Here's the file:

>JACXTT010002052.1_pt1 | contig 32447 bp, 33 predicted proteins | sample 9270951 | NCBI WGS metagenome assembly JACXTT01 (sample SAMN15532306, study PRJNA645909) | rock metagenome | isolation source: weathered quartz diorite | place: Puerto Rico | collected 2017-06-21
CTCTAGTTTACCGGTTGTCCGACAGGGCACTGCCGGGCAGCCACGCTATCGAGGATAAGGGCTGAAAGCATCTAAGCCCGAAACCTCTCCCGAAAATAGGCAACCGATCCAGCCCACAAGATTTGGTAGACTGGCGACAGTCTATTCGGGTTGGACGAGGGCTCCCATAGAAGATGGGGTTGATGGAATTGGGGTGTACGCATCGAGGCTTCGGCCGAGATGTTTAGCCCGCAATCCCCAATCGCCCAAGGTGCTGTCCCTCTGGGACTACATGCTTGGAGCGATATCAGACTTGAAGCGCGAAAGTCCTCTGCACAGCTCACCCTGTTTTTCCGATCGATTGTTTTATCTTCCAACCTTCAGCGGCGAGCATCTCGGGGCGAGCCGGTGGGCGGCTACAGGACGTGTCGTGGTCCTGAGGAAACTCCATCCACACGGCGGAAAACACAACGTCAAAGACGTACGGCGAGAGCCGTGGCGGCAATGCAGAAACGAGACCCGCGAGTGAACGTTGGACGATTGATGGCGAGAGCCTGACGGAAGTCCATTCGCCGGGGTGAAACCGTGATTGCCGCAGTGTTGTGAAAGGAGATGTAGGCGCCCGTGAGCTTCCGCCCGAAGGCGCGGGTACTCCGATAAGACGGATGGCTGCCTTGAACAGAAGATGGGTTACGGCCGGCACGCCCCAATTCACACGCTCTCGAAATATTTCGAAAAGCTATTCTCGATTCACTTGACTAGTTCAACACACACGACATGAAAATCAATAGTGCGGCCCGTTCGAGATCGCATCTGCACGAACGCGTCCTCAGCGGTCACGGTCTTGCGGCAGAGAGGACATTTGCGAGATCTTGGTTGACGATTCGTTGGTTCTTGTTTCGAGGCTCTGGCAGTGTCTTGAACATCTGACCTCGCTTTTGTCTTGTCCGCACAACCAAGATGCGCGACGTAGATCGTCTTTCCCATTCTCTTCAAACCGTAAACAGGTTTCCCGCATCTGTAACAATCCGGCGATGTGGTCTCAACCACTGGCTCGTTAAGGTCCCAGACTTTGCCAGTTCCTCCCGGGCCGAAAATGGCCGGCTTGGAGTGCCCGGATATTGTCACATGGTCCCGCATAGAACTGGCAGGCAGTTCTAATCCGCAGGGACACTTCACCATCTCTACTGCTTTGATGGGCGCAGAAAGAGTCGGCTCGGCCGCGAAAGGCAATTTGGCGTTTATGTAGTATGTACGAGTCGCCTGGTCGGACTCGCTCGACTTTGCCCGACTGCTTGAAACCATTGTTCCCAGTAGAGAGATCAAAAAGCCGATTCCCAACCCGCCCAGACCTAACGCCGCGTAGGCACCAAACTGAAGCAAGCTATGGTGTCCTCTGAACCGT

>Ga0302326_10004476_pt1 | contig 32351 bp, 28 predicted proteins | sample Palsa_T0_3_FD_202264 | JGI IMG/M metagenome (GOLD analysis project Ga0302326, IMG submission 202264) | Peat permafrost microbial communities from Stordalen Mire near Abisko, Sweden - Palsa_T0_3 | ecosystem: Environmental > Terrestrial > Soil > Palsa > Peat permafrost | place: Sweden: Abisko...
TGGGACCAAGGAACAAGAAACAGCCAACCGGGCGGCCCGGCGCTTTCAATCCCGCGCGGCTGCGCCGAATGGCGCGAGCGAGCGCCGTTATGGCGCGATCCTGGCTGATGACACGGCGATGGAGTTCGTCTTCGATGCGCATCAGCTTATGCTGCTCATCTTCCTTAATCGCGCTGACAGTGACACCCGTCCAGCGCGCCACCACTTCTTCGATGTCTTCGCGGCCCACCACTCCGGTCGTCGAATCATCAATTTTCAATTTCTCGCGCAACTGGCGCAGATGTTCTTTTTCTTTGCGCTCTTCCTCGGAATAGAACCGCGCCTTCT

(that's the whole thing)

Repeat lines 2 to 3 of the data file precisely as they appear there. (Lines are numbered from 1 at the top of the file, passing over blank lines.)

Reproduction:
CTCTAGTTTACCGGTTGTCCGACAGGGCACTGCCGGGCAGCCACGCTATCGAGGATAAGGGCTGAAAGCATCTAAGCCCGAAACCTCTCCCGAAAATAGGCAACCGATCCAGCCCACAAGATTTGGTAGACTGGCGACAGTCTATTCGGGTTGGACGAGGGCTCCCATAGAAGATGGGGTTGATGGAATTGGGGTGTACGCATCGAGGCTTCGGCCGAGATGTTTAGCCCGCAATCCCCAATCGCCCAAGGTGCTGTCCCTCTGGGACTACATGCTTGGAGCGATATCAGACTTGAAGCGCGAAAGTCCTCTGCACAGCTCACCCTGTTTTTCCGATCGATTGTTTTATCTTCCAACCTTCAGCGGCGAGCATCTCGGGGCGAGCCGGTGGGCGGCTACAGGACGTGTCGTGGTCCTGAGGAAACTCCATCCACACGGCGGAAAACACAACGTCAAAGACGTACGGCGAGAGCCGTGGCGGCAATGCAGAAACGAGACCCGCGAGTGAACGTTGGACGATTGATGGCGAGAGCCTGACGGAAGTCCATTCGCCGGGGTGAAACCGTGATTGCCGCAGTGTTGTGAAAGGAGATGTAGGCGCCCGTGAGCTTCCGCCCGAAGGCGCGGGTACTCCGATAAGACGGATGGCTGCCTTGAACAGAAGATGGGTTACGGCCGGCACGCCCCAATTCACACGCTCTCGAAATATTTCGAAAAGCTATTCTCGATTCACTTGACTAGTTCAACACACACGACATGAAAATCAATAGTGCGGCCCGTTCGAGATCGCATCTGCACGAACGCGTCCTCAGCGGTCACGGTCTTGCGGCAGAGAGGACATTTGCGAGATCTTGGTTGACGATTCGTTGGTTCTTGTTTCGAGGCTCTGGCAGTGTCTTGAACATCTGACCTCGCTTTTGTCTTGTCCGCACAACCAAGATGCGCGACGTAGATCGTCTTTCCCATTCTCTTCAAACCGTAAACAGGTTTCCCGCATCTGTAACAATCCGGCGATGTGGTCTCAACCACTGGCTCGTTAAGGTCCCAGACTTTGCCAGTTCCTCCCGGGCCGAAAATGGCCGGCTTGGAGTGCCCGGATATTGTCACATGGTCCCGCATAGAACTGGCAGGCAGTTCTAATCCGCAGGGACACTTCACCATCTCTACTGCTTTGATGGGCGCAGAAAGAGTCGGCTCGGCCGCGAAAGGCAATTTGGCGTTTATGTAGTATGTACGAGTCGCCTGGTCGGACTCGCTCGACTTTGCCCGACTGCTTGAAACCATTGTTCCCAGTAGAGAGATCAAAAAGCCGATTCCCAACCCGCCCAGACCTAACGCCGCGTAGGCACCAAACTGAAGCAAGCTATGGTGTCCTCTGAACCGT

>Ga0302326_10004476_pt1 | contig 32351 bp, 28 predicted proteins | sample Palsa_T0_3_FD_202264 | JGI IMG/M metagenome (GOLD analysis project Ga0302326, IMG submission 202264) | Peat permafrost microbial communities from Stordalen Mire near Abisko, Sweden - Palsa_T0_3 | ecosystem: Environmental > Terrestrial > Soil > Palsa > Peat permafrost | place: Sweden: Abisko...